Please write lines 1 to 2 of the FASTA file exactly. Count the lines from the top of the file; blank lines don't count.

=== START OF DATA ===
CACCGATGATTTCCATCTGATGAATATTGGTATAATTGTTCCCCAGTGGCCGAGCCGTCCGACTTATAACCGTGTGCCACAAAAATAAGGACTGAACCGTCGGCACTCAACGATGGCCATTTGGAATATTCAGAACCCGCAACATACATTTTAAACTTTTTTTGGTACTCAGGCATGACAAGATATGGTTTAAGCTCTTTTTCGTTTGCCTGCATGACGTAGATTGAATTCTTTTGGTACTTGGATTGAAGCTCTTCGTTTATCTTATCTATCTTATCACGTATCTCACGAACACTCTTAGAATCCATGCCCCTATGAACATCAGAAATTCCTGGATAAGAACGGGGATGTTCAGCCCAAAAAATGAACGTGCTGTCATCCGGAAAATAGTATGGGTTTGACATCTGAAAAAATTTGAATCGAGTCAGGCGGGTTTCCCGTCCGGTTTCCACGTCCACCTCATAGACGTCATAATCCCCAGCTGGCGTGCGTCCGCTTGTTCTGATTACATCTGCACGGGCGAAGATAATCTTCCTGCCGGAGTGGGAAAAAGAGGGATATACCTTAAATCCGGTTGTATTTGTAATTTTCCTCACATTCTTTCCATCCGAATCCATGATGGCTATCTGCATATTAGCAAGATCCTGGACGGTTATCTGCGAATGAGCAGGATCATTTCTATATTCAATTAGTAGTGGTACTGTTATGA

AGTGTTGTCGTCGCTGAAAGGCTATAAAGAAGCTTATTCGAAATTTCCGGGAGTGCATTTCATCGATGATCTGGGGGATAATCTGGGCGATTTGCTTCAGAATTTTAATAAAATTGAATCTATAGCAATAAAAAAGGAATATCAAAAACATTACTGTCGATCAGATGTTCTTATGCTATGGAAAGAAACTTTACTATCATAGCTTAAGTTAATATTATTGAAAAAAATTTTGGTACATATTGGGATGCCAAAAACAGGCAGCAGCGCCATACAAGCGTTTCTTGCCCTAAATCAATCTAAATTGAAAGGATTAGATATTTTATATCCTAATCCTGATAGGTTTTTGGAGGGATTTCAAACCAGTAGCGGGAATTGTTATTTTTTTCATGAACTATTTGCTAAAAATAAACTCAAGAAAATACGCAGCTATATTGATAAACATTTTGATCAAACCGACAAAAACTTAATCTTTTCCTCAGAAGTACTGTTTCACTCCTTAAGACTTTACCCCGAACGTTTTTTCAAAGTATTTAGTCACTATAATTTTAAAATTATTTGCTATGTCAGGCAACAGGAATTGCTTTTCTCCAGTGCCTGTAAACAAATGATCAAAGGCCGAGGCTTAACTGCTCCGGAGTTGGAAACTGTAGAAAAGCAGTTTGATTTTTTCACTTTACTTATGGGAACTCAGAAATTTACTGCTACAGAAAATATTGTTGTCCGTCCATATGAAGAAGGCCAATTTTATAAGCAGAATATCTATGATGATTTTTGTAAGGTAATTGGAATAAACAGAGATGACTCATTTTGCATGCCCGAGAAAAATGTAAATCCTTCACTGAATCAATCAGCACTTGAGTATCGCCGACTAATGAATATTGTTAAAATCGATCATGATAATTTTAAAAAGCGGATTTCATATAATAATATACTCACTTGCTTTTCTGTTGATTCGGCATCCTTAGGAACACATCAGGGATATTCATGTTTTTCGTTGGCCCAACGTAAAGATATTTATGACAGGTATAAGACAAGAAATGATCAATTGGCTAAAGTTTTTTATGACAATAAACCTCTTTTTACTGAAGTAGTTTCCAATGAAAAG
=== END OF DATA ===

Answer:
CACCGATGATTTCCATCTGATGAATATTGGTATAATTGTTCCCCAGTGGCCGAGCCGTCCGACTTATAACCGTGTGCCACAAAAATAAGGACTGAACCGTCGGCACTCAACGATGGCCATTTGGAATATTCAGAACCCGCAACATACATTTTAAACTTTTTTTGGTACTCAGGCATGACAAGATATGGTTTAAGCTCTTTTTCGTTTGCCTGCATGACGTAGATTGAATTCTTTTGGTACTTGGATTGAAGCTCTTCGTTTATCTTATCTATCTTATCACGTATCTCACGAACACTCTTAGAATCCATGCCCCTATGAACATCAGAAATTCCTGGATAAGAACGGGGATGTTCAGCCCAAAAAATGAACGTGCTGTCATCCGGAAAATAGTATGGGTTTGACATCTGAAAAAATTTGAATCGAGTCAGGCGGGTTTCCCGTCCGGTTTCCACGTCCACCTCATAGACGTCATAATCCCCAGCTGGCGTGCGTCCGCTTGTTCTGATTACATCTGCACGGGCGAAGATAATCTTCCTGCCGGAGTGGGAAAAAGAGGGATATACCTTAAATCCGGTTGTATTTGTAATTTTCCTCACATTCTTTCCATCCGAATCCATGATGGCTATCTGCATATTAGCAAGATCCTGGACGGTTATCTGCGAATGAGCAGGATCATTTCTATATTCAATTAGTAGTGGTACTGTTATGA

AGTGTTGTCGTCGCTGAAAGGCTATAAAGAAGCTTATTCGAAATTTCCGGGAGTGCATTTCATCGATGATCTGGGGGATAATCTGGGCGATTTGCTTCAGAATTTTAATAAAATTGAATCTATAGCAATAAAAAAGGAATATCAAAAACATTACTGTCGATCAGATGTTCTTATGCTATGGAAAGAAACTTTACTATCATAGCTTAAGTTAATATTATTGAAAAAAATTTTGGTACATATTGGGATGCCAAAAACAGGCAGCAGCGCCATACAAGCGTTTCTTGCCCTAAATCAATCTAAATTGAAAGGATTAGATATTTTATATCCTAATCCTGATAGGTTTTTGGAGGGATTTCAAACCAGTAGCGGGAATTGTTATTTTTTTCATGAACTATTTGCTAAAAATAAACTCAAGAAAATACGCAGCTATATTGATAAACATTTTGATCAAACCGACAAAAACTTAATCTTTTCCTCAGAAGTACTGTTTCACTCCTTAAGACTTTACCCCGAACGTTTTTTCAAAGTATTTAGTCACTATAATTTTAAAATTATTTGCTATGTCAGGCAACAGGAATTGCTTTTCTCCAGTGCCTGTAAACAAATGATCAAAGGCCGAGGCTTAACTGCTCCGGAGTTGGAAACTGTAGAAAAGCAGTTTGATTTTTTCACTTTACTTATGGGAACTCAGAAATTTACTGCTACAGAAAATATTGTTGTCCGTCCATATGAAGAAGGCCAATTTTATAAGCAGAATATCTATGATGATTTTTGTAAGGTAATTGGAATAAACAGAGATGACTCATTTTGCATGCCCGAGAAAAATGTAAATCCTTCACTGAATCAATCAGCACTTGAGTATCGCCGACTAATGAATATTGTTAAAATCGATCATGATAATTTTAAAAAGCGGATTTCATATAATAATATACTCACTTGCTTTTCTGTTGATTCGGCATCCTTAGGAACACATCAGGGATATTCATGTTTTTCGTTGGCCCAACGTAAAGATATTTATGACAGGTATAAGACAAGAAATGATCAATTGGCTAAAGTTTTTTATGACAATAAACCTCTTTTTACTGAAGTAGTTTCCAATGAAAAG